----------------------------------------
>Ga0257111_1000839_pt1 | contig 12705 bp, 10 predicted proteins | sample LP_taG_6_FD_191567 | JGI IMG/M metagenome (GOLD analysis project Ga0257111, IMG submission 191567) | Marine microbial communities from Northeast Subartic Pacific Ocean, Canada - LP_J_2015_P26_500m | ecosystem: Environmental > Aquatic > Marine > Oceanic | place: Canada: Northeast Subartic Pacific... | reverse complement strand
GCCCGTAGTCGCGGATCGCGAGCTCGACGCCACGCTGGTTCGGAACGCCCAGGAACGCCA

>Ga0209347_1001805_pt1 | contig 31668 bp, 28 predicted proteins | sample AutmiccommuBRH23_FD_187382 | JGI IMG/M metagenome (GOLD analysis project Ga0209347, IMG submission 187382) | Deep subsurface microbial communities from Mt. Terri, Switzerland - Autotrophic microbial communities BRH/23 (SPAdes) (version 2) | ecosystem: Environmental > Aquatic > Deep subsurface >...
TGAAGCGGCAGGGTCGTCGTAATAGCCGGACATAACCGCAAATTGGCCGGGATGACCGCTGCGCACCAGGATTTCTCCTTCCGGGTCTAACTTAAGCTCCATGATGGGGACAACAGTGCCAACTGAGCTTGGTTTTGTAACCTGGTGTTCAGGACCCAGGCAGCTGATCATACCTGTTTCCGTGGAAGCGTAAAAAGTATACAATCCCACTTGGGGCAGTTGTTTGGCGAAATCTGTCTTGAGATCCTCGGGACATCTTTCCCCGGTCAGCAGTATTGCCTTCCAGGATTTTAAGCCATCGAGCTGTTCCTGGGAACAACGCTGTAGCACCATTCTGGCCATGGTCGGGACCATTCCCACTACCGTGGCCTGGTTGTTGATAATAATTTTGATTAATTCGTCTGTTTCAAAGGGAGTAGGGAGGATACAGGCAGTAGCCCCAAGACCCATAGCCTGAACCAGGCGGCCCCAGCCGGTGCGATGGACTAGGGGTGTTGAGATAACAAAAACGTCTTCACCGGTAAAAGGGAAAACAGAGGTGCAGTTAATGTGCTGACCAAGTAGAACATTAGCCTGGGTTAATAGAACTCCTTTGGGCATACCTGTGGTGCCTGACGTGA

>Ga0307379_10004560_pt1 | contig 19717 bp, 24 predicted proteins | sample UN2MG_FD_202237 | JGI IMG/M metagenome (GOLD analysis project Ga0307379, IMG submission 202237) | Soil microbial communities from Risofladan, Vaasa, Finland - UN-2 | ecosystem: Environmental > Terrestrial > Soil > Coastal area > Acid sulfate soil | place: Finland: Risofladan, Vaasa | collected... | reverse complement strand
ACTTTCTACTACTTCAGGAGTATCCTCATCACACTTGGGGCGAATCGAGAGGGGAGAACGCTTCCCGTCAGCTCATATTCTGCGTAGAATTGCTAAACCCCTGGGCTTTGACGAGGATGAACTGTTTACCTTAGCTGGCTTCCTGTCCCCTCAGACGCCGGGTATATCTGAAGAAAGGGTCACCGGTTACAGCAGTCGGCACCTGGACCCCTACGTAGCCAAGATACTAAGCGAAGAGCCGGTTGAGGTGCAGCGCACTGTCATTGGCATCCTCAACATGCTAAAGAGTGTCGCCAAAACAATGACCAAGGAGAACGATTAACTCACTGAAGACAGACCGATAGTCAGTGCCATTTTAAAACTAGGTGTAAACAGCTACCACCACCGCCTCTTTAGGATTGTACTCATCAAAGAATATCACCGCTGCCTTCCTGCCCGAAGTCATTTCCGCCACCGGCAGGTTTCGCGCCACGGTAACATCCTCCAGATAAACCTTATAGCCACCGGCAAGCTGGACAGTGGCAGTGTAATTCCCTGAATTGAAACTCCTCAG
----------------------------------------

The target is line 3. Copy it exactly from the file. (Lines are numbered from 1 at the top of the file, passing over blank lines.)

>Ga0209347_1001805_pt1 | contig 31668 bp, 28 predicted proteins | sample AutmiccommuBRH23_FD_187382 | JGI IMG/M metagenome (GOLD analysis project Ga0209347, IMG submission 187382) | Deep subsurface microbial communities from Mt. Terri, Switzerland - Autotrophic microbial communities BRH/23 (SPAdes) (version 2) | ecosystem: Environmental > Aquatic > Deep subsurface >...